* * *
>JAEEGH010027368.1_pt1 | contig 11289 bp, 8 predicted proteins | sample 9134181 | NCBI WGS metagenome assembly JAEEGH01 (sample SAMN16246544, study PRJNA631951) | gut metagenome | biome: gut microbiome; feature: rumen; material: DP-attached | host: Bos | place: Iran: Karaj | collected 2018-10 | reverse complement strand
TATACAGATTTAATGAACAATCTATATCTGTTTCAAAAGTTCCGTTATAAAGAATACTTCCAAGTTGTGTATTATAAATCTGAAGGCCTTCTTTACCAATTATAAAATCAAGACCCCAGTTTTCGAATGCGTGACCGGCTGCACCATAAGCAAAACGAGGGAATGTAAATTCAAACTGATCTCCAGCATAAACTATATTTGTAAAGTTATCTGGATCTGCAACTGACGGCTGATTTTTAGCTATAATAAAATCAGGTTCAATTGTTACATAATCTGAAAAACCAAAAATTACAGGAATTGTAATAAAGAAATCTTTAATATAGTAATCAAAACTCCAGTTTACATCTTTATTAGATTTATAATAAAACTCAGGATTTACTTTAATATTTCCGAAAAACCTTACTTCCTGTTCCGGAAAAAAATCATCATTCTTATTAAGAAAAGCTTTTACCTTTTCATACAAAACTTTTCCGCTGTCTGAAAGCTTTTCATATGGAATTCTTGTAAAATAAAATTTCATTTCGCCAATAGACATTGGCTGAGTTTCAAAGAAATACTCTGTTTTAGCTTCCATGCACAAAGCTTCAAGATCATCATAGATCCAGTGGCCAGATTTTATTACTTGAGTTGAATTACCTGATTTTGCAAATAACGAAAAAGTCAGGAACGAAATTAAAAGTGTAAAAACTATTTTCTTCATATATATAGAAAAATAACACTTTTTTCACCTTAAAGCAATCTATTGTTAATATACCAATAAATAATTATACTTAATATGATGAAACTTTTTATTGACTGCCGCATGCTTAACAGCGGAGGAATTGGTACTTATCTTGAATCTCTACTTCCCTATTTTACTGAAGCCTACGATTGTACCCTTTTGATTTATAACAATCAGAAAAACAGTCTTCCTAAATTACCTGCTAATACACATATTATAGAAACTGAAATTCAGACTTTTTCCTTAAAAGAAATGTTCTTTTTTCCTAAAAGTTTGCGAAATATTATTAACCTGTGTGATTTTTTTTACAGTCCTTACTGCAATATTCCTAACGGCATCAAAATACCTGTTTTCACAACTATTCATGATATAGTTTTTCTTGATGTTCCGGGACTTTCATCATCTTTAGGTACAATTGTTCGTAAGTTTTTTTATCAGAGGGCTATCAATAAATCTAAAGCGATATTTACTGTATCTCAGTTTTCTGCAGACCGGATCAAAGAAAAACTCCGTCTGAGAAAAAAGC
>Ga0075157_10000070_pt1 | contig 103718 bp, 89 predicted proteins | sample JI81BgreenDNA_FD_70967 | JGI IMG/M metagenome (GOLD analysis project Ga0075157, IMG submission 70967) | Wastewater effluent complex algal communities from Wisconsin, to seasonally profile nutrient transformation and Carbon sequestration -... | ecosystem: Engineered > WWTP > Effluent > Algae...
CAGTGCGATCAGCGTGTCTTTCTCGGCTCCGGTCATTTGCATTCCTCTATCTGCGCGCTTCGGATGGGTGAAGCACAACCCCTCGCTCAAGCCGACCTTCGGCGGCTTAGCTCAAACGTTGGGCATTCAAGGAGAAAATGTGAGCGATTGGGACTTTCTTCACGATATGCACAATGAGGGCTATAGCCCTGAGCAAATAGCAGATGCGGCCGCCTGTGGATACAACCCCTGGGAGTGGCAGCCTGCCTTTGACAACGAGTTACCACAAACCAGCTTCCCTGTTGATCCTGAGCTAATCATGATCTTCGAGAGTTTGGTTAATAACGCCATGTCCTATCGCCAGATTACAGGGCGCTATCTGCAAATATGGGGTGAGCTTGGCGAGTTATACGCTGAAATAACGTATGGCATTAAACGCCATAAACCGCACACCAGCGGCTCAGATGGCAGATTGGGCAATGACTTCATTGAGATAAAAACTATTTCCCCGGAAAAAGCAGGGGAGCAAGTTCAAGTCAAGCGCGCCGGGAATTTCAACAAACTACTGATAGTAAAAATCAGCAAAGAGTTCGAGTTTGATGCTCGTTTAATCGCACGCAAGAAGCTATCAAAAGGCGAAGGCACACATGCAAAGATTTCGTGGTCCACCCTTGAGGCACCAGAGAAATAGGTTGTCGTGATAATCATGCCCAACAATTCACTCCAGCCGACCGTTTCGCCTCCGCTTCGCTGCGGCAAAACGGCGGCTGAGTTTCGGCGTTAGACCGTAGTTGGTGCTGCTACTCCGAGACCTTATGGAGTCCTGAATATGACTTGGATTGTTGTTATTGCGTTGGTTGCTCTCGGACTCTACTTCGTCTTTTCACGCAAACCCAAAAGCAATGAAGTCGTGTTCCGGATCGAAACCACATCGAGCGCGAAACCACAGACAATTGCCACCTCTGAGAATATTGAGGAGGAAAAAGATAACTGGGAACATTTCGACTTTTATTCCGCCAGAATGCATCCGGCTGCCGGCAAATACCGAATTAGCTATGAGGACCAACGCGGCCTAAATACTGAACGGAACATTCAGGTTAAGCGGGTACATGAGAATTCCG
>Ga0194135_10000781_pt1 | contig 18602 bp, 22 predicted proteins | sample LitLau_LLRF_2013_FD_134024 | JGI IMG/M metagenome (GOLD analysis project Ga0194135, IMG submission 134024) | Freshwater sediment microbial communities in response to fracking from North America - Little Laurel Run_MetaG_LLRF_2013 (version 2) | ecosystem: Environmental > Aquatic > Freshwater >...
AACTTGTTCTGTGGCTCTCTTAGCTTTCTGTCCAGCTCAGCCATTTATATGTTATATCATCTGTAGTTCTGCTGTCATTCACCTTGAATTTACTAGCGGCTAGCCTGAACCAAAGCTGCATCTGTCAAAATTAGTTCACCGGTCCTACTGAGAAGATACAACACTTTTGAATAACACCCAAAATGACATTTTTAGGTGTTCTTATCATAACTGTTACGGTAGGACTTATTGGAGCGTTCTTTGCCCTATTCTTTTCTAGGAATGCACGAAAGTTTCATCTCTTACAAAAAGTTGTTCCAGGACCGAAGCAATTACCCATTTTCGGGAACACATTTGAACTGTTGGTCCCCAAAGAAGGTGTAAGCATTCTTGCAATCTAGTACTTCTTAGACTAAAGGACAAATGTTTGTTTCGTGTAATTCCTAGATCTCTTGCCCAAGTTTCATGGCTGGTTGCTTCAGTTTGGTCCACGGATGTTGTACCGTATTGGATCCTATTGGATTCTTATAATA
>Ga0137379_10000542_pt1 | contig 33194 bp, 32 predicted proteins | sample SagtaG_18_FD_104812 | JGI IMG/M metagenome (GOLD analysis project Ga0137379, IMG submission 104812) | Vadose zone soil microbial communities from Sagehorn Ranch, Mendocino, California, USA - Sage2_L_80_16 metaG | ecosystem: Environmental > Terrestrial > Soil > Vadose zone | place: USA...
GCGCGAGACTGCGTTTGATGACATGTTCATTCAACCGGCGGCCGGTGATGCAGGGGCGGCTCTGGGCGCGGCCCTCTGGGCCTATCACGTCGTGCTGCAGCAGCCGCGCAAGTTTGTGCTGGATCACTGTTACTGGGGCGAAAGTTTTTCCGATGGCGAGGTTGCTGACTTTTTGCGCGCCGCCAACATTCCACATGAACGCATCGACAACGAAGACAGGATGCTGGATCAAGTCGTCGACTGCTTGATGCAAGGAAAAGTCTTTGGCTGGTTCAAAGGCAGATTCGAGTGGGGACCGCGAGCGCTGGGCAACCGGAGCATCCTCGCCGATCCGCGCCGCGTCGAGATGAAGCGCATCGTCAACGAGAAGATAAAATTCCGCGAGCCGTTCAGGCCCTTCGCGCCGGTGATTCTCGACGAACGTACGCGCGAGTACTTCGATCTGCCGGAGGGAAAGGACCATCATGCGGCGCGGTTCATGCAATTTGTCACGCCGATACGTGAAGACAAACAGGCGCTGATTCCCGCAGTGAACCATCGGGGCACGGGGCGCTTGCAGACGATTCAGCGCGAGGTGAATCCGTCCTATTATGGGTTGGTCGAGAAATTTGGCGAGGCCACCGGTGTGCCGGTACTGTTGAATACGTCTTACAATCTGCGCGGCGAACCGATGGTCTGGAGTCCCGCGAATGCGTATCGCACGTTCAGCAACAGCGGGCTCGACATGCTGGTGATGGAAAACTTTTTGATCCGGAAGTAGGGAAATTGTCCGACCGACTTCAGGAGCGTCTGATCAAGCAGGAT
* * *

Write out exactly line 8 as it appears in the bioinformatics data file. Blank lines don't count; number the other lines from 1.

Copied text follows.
GCGCGAGACTGCGTTTGATGACATGTTCATTCAACCGGCGGCCGGTGATGCAGGGGCGGCTCTGGGCGCGGCCCTCTGGGCCTATCACGTCGTGCTGCAGCAGCCGCGCAAGTTTGTGCTGGATCACTGTTACTGGGGCGAAAGTTTTTCCGATGGCGAGGTTGCTGACTTTTTGCGCGCCGCCAACATTCCACATGAACGCATCGACAACGAAGACAGGATGCTGGATCAAGTCGTCGACTGCTTGATGCAAGGAAAAGTCTTTGGCTGGTTCAAAGGCAGATTCGAGTGGGGACCGCGAGCGCTGGGCAACCGGAGCATCCTCGCCGATCCGCGCCGCGTCGAGATGAAGCGCATCGTCAACGAGAAGATAAAATTCCGCGAGCCGTTCAGGCCCTTCGCGCCGGTGATTCTCGACGAACGTACGCGCGAGTACTTCGATCTGCCGGAGGGAAAGGACCATCATGCGGCGCGGTTCATGCAATTTGTCACGCCGATACGTGAAGACAAACAGGCGCTGATTCCCGCAGTGAACCATCGGGGCACGGGGCGCTTGCAGACGATTCAGCGCGAGGTGAATCCGTCCTATTATGGGTTGGTCGAGAAATTTGGCGAGGCCACCGGTGTGCCGGTACTGTTGAATACGTCTTACAATCTGCGCGGCGAACCGATGGTCTGGAGTCCCGCGAATGCGTATCGCACGTTCAGCAACAGCGGGCTCGACATGCTGGTGATGGAAAACTTTTTGATCCGGAAGTAGGGAAATTGTCCGACCGACTTCAGGAGCGTCTGATCAAGCAGGAT